Unknown to Buck — and to anyone — Marei was taken from the police station to the Mahalla State Security office, where his nightmare began.


“Just as I went in through the door someone behind me lifted me by my belt very hard. He then blindfolded me, and tied my hands behind my back, took my wallet and my mobile and insulted me repeatedly.


“They took me to the second floor of the building and this time I was very afraid. They told me to sit on the ground. I heard a lot of people screaming, they were being electrocuted — I could hear the sound of the machine,

“A voice near my ear said ‘put him in the oven’ and after that sit him on the pole [a reference to sodomy]. I felt like I had died. Someone kicked me while I was on the ground.


“I spent an hour in the room before they took me to an officer. I could hardly walk because I was so scared.


“Before I went in [his office] voices said ‘there is electricity on the ground, jump you son of a…or you’ll be electrocuted.’ I jumped, but there was nothing.


“They insulted me again, ‘You traitor, you work with foreigners…You’re going to die from electric shocks.’”


Marei was interrogated about his political views, which television programs he watches, and about his relationship with Buck.


He was also questioned about all the contacts stored in his mobile phone and forced to repeat the same answers again, after 40 hours without sleep.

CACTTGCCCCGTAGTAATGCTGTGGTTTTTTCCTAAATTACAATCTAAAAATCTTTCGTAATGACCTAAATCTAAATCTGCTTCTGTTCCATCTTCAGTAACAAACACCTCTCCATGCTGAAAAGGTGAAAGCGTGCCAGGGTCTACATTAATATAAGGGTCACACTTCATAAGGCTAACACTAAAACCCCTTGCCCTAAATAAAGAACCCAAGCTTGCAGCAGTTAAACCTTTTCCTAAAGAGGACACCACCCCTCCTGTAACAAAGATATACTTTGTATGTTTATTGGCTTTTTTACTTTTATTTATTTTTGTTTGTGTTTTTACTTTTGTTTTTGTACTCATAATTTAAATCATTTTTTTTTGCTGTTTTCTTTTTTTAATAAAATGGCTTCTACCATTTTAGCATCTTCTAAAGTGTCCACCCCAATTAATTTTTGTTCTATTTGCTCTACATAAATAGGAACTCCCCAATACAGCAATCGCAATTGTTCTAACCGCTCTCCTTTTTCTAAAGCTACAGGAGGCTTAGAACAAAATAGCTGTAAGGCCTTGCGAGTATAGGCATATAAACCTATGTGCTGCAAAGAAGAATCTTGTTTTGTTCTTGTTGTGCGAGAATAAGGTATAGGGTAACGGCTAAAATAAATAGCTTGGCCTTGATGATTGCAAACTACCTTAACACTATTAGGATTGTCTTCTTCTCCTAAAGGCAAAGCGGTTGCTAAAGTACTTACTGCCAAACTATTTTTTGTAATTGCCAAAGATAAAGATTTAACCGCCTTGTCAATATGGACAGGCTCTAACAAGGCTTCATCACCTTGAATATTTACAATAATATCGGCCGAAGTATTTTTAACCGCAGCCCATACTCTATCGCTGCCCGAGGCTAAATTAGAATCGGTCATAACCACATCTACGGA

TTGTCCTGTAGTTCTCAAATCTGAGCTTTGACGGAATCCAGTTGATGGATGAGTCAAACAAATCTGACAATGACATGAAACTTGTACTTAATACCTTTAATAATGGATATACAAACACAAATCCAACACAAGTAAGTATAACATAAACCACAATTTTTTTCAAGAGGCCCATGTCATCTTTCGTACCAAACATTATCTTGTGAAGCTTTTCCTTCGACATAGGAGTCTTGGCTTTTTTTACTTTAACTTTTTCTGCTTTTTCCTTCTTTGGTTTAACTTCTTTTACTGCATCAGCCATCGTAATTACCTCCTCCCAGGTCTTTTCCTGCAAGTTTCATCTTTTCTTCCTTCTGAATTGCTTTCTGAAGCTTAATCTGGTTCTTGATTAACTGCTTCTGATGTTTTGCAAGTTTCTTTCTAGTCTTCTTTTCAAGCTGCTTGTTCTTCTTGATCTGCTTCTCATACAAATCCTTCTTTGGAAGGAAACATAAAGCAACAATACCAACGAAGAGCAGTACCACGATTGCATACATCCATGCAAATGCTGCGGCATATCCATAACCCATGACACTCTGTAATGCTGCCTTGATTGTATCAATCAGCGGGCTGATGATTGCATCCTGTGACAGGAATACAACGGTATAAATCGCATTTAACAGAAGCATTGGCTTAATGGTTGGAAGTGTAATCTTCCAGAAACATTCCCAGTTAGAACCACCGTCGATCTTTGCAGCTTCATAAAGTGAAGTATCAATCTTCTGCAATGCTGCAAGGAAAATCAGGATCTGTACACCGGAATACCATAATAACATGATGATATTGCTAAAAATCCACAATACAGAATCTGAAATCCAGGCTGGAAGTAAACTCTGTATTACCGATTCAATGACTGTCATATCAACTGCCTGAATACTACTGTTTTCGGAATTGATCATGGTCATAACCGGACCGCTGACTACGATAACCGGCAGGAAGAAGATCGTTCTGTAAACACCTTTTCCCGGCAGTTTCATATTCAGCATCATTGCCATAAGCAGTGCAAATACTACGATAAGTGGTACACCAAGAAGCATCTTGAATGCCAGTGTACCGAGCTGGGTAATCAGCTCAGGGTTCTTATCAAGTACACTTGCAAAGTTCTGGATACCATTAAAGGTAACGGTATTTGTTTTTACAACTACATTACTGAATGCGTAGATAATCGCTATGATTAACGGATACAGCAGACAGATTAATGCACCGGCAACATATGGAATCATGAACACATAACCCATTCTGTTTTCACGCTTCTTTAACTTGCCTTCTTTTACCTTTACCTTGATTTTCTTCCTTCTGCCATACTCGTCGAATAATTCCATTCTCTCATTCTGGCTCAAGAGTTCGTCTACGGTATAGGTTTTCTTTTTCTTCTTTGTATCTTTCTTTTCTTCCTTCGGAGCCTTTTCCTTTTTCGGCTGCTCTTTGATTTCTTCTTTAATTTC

“I was taken back outside and started coughing and couldn’t breathe.


“I took off my blindfold and someone kicked my leg. Then he handcuffed my hand really tight, so tight that I lost feeling in it. They took me to a cell downstairs.


“I begged him to loosen the handcuff slightly, and he did. There was no blanket. I was on my own. The floor was rough and I was still handcuffed behind my back. I couldn’t sleep.”


Marei says that he was kept in solitary confinement, blindfolded and handcuffed, for 19 days, permitted to use a toilet once a day for three minutes.


With obvious embarrassment, whispering, and barely able to form the words, he told Daily News Egypt that guards burst into his cell one night while he was asleep. He was so frightened that he urinated involuntarily. He was not given a change of clothes.


During this time his family — who had gone to the state security office in search of their missing son — were told that he was not being held there.


“They told me that ‘you’re going to die here and we’ll bury you in this cell’. I believed them.”


Marei was issued with a detention order — an administrative decree issued under the emergency law which critics say is abused in order to detain political opponents and others — and taken to Borg El-Arab Prison.


Marei launched various hunger strikes inside the prison: in protest at his being held in the criminals rather than political detainees section; at being denied the right to sit his university exams (he was eventually transferred to Mansoura Prison to sit the exams, but some time after exams had already started, as a result of which he failed the university year) and in protest at his being held without charge.


Ninety days after his arrest, Marei was released on July 8, with a warning not to blog — he has a blog on which he has posted only two posts — and to stay away from political activity.


Forty-two detainees arrested during the Mahalla events are not so lucky.


Part of a group of 49 (six are on the run) these are ordinary, poor and forgotten people from Mahalla who face prison sentences of between seven and 10 years.


Lawyers claim that many of them have been tortured, and that the group — abandoned by the media and almost all rights groups — are the scapegoats being used by the government to give credence to its claims that the events of Mahalla were an outbreak of mob-led criminal violence, rather than an expression of social and economic despair.